4. Buy Twitter, Dropbox, and Fitbit — and still have plenty left over
Twitter is currently, by market cap, worth about $24.7 billion, which might have been wise to snap up sooner to avoid shuttering its failed Ping social network. While Dropbox hasn't hit the stock market yet, it's estimated to be worth about $10 billion. As for Fitbit, the wearable tech titan is still drumming up funding and is estimated to be worth about $300 million, and could give the company a big leg-up in the wearables and watch market.
And even with those acquisitions, that's just 22 percent of its overall cash pile. It could spend even more on acquisitions, or invest more in the companies it buys to integrate them further into its own products.
5. Give every Apple shareholder a one-time dividend
If Apple were to give a one-time dividend to its shareholders, they would receive around $178 in cash per share. There are currently just over 892 million shares in Apple.
Back in 2002, Microsoft was sitting on about $36 billion in cash. Investors and company chairman Bill Gates disagreed on what to do with it. Gates wanted Microsoft to have enough cash on hand to operate for at least a year without generating a cent. But shareholders demanded a dividend.
6. Invest in buying every U.S. school and college student
Apple has enough cash to buy every U.S. high school and college kid a top of the range iPad, more than a dozen times over. There are about 82.3 million high school and college students as of a five-year estimate ending 2012 from the American Community Survey. If Apple dished out a top-of-the-range iPad Air (128GB, Wi-Fi) to every student, that would still chip away about $65.7 billion. So, Apple could give them two and still have about $18 billion left for a rainy day.
7. Make Hungary a good offer
Hungary has a gross domestic product (GDP) of about $125.5 billion, according to a 2012 census by the World Bank. It also has about $46 billion in cash in its reserve. Bang the two together and you make up $171.5 billion, which is just outside Apple's reach. But it's not to say that it couldn't drum up a bit more in cash, or make a good offer as it stands.
8. End world hunger?
According to Goldman Sachs, it would cost about $175 billion, representing just over Apple's cash pile, and about 0.7 percent of the income of the richest countries in the world. The U.S. by comparison spends about $680 billion each year on its military program alone. Apple could make a huge dent in this area, but it really requires government efforts and international treaties.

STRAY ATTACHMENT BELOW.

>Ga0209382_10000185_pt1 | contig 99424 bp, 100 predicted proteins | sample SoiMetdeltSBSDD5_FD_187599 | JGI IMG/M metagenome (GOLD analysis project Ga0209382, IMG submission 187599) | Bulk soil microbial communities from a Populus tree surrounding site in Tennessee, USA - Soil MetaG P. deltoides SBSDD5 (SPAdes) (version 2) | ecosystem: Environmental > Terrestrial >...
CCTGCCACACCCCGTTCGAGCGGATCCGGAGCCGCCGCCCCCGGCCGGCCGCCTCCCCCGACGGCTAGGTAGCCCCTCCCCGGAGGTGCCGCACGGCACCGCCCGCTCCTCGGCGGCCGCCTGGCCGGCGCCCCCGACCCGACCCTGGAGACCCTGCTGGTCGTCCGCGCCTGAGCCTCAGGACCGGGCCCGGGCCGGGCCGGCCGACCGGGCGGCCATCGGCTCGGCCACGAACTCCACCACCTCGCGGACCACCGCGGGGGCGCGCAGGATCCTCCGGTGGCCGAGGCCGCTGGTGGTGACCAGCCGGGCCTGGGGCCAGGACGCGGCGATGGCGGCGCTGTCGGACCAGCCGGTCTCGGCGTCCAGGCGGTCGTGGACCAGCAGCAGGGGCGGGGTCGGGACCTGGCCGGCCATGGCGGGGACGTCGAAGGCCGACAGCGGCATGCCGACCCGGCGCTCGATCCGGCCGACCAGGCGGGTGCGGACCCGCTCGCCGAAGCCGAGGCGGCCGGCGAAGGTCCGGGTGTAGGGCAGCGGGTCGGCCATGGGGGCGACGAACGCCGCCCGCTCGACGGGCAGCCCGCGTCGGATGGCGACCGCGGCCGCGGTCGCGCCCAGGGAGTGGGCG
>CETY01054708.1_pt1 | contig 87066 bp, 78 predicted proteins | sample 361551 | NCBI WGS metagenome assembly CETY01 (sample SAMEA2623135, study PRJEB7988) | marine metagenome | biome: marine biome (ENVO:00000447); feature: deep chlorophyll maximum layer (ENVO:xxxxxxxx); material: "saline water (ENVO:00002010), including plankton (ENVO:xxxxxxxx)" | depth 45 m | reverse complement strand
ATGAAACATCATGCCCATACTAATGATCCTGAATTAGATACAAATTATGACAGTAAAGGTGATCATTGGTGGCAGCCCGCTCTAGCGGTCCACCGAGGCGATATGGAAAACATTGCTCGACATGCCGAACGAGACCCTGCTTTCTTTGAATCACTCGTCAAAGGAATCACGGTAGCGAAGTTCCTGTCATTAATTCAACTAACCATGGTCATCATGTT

9. Forget the iPhone cellular carriers. Own one
The iPhone represents about half of Apple's business. Rumors began to spin a few years ago when the long-awaited device came out that the company could also run the networks behind the device. It's still possible, but it's unlikely. Bypassing the telecom companies could result in a huge long-term payoff for the investment.
T-Mobile, which says it has the fastest mobile Internet service to date, is worth about $24.7 billion, about 15 percent of its cash pile — while Sprint is worth a bit more at about $34.8 billion, or 22 percent of its cash. Even after buying the two cellular giants, Apple would still have just shy of $100 billion left.
10. Plug 0.7 percent of the U.S.' federal debt
As of the fourth-quarter of 2013, the U.S. federal debt was $17.35 trillion. If Apple pumped every cent of its cash into the U.S. Treasury, it would have almost no effect, plugging just 0.91 percent of the debt.
The effect would be additionally minimal, seeing as the debt increases by about $46,100 per second, meaning the U.S. would make up that cash injection in just 39 days.
11. Do nothing — which is the most likely option
Again, we should point out that over half of Apple's profits are attributable to just one device: the iPhone. Apple saw its stock tank by 8 percent in after-hours trading after it missed analyst expectations on iPhone sales at its first-quarter earnings in January. If the next, or following iPhone turns out to be a dud, the company could be in trouble.
And, Apple chief executive Tim Cook said before, on acquisitions, he was “not going to go out and buy something for the purposes of just being big."
The likelihood is that Apple will continue to drum up cash from its high-margin devices, and dish it back to investors and shareholders over time. It's dull, but that's big business for you.